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Rescue groups, foster homes step up to help Chicago shelter animals at risk of euthanasia

Leonor Vivanco-Prengaman, Chicago Tribune on

Published in Cats & Dogs News

CHICAGO -- Nearly a dozen dogs got a break from shelter life and were checked into a pet hotel recently to free up kennels at Chicago's animal shelter, which was on the verge of considering euthanizing dogs for space.

Friends of Chicago Animal Care and Control, a nonprofit group, answered the urgent call for help and committed to paying about $1,500 for 11 dogs to be boarded at the PetSmart PetsHotel in the South Loop, said founder Charlie Propsom.

"We can't do this indefinitely. It was just a stopgap measure to get the shelter a little more space," she said. "We'd board them all if we could, forever, but that's not possible. We're trying to alleviate the pressure immediately. We succeeded in that, and the hard work continues in getting to rescues and convincing them to take dogs."

Dog population at the Chicago Animal Care and Control shelter recently reached 300, a critical level that prompted the city shelter to consider euthanizing animals for space if the population didn't decline. The shelter must take in any dog that is brought in, and more are coming than are leaving, creating the crowded living quarters.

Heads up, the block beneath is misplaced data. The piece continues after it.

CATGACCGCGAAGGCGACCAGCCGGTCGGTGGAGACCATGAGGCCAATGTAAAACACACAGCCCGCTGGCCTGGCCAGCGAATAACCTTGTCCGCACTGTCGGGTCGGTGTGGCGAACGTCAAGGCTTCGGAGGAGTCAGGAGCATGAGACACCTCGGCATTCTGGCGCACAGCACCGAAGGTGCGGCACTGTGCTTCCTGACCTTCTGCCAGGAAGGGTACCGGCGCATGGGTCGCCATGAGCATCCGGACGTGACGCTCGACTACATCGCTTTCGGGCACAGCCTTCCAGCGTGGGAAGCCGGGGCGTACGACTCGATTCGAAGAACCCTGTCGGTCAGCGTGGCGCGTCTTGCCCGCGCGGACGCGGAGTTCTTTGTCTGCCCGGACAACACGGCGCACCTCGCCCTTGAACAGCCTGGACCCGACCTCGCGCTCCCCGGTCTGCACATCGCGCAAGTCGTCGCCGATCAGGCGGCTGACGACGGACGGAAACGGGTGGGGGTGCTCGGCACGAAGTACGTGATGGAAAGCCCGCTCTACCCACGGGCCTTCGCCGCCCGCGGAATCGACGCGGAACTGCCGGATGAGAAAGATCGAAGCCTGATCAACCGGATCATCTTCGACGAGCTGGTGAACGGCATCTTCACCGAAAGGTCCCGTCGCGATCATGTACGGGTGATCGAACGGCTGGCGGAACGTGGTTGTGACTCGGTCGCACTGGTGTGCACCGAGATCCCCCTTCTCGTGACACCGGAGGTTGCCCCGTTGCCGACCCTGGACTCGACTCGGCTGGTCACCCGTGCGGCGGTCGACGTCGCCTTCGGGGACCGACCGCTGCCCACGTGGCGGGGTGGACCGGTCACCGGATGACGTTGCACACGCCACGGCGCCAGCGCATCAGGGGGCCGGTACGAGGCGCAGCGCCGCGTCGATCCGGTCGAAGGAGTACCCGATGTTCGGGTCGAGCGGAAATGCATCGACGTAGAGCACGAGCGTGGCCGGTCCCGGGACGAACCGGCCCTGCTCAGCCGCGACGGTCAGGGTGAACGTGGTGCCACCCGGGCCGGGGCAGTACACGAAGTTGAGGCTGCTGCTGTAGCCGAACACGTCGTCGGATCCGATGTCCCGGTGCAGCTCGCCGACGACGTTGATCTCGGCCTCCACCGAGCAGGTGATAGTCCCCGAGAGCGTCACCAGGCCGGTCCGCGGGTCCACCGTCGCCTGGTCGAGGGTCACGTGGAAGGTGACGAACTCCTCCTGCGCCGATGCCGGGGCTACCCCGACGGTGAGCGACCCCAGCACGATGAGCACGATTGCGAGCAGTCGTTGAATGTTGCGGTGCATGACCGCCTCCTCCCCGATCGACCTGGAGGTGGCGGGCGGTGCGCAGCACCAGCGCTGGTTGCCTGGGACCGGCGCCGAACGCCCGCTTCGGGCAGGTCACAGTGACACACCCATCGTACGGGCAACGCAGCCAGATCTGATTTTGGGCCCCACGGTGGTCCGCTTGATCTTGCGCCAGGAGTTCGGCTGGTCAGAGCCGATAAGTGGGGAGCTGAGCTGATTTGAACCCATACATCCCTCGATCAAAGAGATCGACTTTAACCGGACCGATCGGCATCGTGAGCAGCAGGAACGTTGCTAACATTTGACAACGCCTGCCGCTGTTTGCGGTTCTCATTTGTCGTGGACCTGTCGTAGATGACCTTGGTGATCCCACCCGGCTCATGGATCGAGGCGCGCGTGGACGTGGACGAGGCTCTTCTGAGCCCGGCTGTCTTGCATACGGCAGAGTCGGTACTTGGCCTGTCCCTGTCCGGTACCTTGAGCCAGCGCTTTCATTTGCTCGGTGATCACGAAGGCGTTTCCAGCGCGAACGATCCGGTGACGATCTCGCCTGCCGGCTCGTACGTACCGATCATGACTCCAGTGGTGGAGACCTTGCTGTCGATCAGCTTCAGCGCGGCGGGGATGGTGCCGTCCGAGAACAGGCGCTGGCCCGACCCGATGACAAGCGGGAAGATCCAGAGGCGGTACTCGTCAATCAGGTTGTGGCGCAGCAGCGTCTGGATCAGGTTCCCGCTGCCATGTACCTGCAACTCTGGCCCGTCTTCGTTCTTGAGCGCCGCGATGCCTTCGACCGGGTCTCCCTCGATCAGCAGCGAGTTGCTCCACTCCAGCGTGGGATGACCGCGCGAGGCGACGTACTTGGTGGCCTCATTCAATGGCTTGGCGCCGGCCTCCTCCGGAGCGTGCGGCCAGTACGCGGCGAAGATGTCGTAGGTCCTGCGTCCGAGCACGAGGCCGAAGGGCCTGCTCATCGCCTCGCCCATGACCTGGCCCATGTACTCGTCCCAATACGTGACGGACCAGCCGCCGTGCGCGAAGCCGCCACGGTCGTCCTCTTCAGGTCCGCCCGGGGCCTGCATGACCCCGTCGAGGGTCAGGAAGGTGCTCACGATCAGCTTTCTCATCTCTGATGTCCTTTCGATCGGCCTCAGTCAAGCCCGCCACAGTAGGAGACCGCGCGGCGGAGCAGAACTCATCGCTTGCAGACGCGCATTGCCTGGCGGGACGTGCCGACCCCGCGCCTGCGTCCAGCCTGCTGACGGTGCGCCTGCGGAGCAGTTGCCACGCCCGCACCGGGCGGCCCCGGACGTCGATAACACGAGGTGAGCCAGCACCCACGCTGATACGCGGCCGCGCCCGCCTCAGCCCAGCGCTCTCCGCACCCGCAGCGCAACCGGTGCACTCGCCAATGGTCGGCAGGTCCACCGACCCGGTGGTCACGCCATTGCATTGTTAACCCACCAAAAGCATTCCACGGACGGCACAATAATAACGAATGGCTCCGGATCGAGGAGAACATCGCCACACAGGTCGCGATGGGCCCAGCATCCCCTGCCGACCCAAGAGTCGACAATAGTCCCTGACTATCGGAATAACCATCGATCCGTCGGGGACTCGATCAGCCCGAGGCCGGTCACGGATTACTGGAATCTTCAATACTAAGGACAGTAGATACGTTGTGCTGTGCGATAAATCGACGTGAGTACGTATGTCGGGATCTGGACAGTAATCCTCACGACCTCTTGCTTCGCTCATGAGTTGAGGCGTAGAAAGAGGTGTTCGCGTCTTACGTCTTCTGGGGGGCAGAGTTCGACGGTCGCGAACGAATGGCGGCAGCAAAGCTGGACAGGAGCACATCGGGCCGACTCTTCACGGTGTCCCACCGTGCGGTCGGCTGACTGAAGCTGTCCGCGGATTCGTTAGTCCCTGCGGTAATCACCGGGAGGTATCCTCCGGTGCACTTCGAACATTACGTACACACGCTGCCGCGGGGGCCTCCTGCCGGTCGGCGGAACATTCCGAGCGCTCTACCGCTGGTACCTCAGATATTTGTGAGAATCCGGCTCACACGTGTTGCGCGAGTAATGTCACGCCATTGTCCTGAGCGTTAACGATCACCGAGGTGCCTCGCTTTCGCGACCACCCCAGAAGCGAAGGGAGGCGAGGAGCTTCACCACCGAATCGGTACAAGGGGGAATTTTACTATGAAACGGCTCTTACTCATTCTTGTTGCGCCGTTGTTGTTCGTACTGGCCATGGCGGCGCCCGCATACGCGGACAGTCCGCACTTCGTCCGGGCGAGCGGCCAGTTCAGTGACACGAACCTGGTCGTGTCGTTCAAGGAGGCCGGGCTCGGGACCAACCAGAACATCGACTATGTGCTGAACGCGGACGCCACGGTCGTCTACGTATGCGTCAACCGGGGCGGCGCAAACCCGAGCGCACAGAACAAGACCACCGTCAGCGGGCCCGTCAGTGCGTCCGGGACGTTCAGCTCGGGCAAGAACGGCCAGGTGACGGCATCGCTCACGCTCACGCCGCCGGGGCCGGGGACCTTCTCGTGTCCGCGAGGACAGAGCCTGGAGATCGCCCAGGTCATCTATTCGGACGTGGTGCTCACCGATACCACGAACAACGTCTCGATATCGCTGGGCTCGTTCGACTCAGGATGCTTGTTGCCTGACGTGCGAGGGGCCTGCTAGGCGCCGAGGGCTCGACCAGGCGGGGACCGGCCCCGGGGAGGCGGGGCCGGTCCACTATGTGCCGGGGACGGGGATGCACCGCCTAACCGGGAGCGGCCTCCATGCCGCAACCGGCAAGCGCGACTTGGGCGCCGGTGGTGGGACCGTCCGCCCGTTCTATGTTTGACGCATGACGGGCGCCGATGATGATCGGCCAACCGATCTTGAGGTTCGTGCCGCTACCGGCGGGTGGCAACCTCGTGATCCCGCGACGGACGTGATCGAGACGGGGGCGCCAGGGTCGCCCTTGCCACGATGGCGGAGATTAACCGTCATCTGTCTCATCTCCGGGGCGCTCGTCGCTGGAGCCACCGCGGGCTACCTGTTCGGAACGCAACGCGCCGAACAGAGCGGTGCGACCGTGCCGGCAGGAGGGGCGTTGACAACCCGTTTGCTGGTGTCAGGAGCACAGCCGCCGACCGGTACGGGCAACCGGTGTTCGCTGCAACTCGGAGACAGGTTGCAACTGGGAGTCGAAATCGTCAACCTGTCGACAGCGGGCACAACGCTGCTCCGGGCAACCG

A statement from the shelter said it was "very encouraged by the downward trend in its dog population and wants to thank Chicagoans for their efforts and concern for the dogs at the city shelter. The department looks forward to its continued hard work with the community to give our shelter animals the second chances they deserve."

Transferring dogs to the pet hotel and rescue groups helped drive down the number at the shelter.

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The 11 dogs -- including Miley, the 6-year-old bully breed that is the shelter's longest resident, there since July -- were transferred late Thursday and will be allowed to stay at the pet hotel for up to two weeks as the group works to get the dogs to rescue groups to find them foster homes or get them adopted.

After Propsom got the call from Animal Care and Control about the crucial need for space, she in turn picked up the phone to find out where she could temporarily board some dogs.

One place she called was Found Chicago Boarding and Training Center in the Horner Park neighborhood.

"I didn't realize it was to a point where within a day we either need to move dogs or euthanize dogs," said Brittney Frazier, co-owner of Found Chicago and founder of Canines & Company rescue group. "That's a pretty serious situation."


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